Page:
Dodgy union ratbags rip off LA Water and Power

Labour held up the power system of Los Angeles as the model for NZ Power…did that model include dodgy union ratbags ripping of the power company?

The Los Angeles Department of Water and Power has directed an estimated $40 million in ratepayer money to two nonprofit groups charged with improving relations with the utility’s largest employee union, but the agency claims to have scant information on how the public funds have been spent.

The Joint Training Institute and the Joint Safety Institute, controlled by DWP managers and union leaders, have received up to $4 million per year since their creation more than a decade ago after a contentious round of job cutbacks at one of the nation’s largest municipal utilities.

Nearly all of the nonprofits’ money comes from DWP ratepayers, records show. About $1 million per year has been used to pay the salaries of a handful of administrators, according to the limited records the utility has provided to The Times under the California Public Records Act. Separate federal tax records offer only summaries of the organizations’ outlays, including more than $360,000 spent on travel from 2009 to 2011.

Officials at the nonprofits, the DWP and the employees’ union, Local 18 of the International Brotherhood of Electrical Workers, declined to be interviewed about the institutes’ activities and spending. 

Oh I bet they declined to be interviewed…they won’t be able to pull that with Police though.

After inquiries from The Times, a spokesman for Mayor Eric Garcetti said the mayor plans to meet with DWP managers in coming days to discuss the issue. “This is ratepayer money and they need to account for it,” Jeff Millman said.

Three representatives of the DWP, including General Manager Ron Nichols, serve on the boards overseeing the nonprofits. Three additional board members come from the union local, led by Business Manager Brian D’Arcy. Board members are not paid for their service.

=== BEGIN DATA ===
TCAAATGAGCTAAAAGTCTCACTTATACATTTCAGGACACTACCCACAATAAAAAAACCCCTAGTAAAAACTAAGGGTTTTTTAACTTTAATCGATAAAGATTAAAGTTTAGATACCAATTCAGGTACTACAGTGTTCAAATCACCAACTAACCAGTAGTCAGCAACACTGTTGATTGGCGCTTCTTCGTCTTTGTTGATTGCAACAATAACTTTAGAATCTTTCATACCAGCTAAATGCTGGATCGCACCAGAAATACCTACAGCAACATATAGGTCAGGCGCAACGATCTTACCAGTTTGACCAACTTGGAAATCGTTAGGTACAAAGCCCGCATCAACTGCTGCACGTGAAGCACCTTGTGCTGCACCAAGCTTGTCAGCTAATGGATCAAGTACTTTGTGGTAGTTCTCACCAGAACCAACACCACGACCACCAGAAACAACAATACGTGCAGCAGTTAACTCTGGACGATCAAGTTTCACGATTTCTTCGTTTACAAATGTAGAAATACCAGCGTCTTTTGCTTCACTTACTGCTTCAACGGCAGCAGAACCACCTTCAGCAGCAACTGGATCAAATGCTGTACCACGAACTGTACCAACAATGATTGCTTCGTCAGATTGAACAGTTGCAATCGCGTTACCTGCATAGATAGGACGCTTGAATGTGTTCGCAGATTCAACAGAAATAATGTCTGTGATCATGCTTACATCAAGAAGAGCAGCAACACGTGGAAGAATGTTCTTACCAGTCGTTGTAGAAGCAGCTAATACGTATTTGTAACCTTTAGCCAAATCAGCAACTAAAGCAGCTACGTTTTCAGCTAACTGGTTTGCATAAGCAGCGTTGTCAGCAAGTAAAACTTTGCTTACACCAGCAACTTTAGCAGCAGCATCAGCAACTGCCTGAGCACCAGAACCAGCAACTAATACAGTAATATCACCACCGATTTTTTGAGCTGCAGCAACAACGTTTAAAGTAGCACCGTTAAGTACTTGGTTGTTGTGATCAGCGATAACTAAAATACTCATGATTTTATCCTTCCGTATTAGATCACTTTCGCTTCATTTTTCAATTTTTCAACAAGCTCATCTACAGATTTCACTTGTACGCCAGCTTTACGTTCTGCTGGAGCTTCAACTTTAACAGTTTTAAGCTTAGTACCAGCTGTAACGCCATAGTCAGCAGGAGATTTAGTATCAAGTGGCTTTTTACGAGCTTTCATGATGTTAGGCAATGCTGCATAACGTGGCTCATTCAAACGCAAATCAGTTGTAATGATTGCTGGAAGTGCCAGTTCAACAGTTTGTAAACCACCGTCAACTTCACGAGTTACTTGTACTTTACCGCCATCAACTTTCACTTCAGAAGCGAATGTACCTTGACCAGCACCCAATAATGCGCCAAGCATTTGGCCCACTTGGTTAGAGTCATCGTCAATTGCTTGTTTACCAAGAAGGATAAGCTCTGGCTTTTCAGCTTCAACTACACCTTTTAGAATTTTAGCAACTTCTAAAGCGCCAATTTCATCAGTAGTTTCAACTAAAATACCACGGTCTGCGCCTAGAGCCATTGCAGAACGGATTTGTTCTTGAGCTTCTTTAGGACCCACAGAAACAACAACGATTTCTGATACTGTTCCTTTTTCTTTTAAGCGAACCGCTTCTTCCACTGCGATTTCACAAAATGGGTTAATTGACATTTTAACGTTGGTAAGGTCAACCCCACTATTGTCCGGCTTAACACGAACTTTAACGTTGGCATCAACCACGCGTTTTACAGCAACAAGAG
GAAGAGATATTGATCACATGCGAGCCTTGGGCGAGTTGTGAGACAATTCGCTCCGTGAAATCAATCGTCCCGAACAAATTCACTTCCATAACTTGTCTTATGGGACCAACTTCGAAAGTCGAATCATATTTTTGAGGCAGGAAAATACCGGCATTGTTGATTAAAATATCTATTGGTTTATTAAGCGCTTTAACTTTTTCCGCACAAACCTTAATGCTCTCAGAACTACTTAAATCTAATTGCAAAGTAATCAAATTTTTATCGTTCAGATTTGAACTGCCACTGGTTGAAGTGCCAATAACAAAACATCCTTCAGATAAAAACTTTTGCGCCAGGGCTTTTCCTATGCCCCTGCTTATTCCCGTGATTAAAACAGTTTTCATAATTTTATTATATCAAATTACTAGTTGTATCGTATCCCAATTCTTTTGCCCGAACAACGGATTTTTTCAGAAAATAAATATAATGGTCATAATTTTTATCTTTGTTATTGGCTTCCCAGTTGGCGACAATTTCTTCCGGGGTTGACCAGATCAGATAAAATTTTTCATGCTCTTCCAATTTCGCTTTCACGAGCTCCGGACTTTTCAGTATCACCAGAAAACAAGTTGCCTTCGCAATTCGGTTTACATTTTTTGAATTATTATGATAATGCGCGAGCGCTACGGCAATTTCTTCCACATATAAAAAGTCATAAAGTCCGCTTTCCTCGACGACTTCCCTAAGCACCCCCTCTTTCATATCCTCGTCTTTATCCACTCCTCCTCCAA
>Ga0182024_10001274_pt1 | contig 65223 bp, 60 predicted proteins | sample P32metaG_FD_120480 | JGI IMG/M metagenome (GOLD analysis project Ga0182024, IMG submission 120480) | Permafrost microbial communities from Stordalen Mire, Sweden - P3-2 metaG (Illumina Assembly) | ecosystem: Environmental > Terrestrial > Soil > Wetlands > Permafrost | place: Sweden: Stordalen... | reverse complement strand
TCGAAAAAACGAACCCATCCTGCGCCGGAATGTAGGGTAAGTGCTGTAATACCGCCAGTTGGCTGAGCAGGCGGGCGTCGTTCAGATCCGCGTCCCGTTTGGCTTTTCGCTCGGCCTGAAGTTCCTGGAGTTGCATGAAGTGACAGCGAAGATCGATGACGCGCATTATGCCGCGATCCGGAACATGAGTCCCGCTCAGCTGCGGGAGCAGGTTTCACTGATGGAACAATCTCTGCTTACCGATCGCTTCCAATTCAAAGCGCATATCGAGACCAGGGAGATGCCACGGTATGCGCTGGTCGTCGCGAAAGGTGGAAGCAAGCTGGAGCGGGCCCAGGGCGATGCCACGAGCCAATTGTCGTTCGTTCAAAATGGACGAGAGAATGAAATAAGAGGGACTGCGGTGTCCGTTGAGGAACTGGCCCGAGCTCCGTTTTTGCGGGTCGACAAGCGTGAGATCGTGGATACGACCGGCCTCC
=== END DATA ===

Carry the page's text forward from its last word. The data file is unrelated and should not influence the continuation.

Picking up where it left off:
DWP managers and union leaders have struggled to agree on uses for the money, apparently contributing to an accumulation of cash in the nonprofits’ accounts, records and interviews show. The two groups had $13.8 million on hand at the end of fiscal 2011-12, the most recent year for which the tax-exempt organizations’ IRS filings are available. The filings do not detail outlays. For example, they don’t indicate who traveled or where they went.

D’Arcy did not respond to requests for comment. An attorney for the union declined a request for records related to the nonprofits, arguing that the union is not subject to the requirements of the state Public Records Act.

The Los Angeles city controller’s office said it hasn’t audited the groups and the city clerk’s office noted that the nonprofits are not required to file financial reports with the city.

The institutes’ offices are located at a DWP facility in Sun Valley. But the utility’s official spokesman, Joe Ramallo, declined a request to help arrange a tour. “I don’t represent either entity,” he said, “Nor do I speak on their behalf.”

Ramallo directed a reporter to an electrical workers union website, which listed names and phone numbers for administrators at the nonprofits. Dan Scorza, a Joint Training Institute administrator who was paid $212,236 in 2012 according to DWP records, said, “We provide services for the department. I’m not sure what else I can say to you.” He referred questions back to Ramallo at the DWP.

A man who answered a phone listed for another institute employee, Joint Labor Management Administrator Jon Pokorski, who records show was paid $171,361 in 2012, hung up when a reporter identified himself. Voice messages left for two other employees were not returned.

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As much at home writing editorials as being the subject of them, Cam has won awards, including the Canon Media Award for his work on the Len Brown/Bevan Chuang story.  And when he’s not creating the news, he tends to be in it, with protagonists using the courts, media and social media to deliver financial as well as death threats.

They say that news is something that someone, somewhere, wants kept quiet.   Cam Slater doesn’t do quiet, and as a result he is a polarising, controversial but highly effective journalist that takes no prisoners.

He is fearless in his pursuit of a story.

Love him or loathe him.  But you can’t ignore him.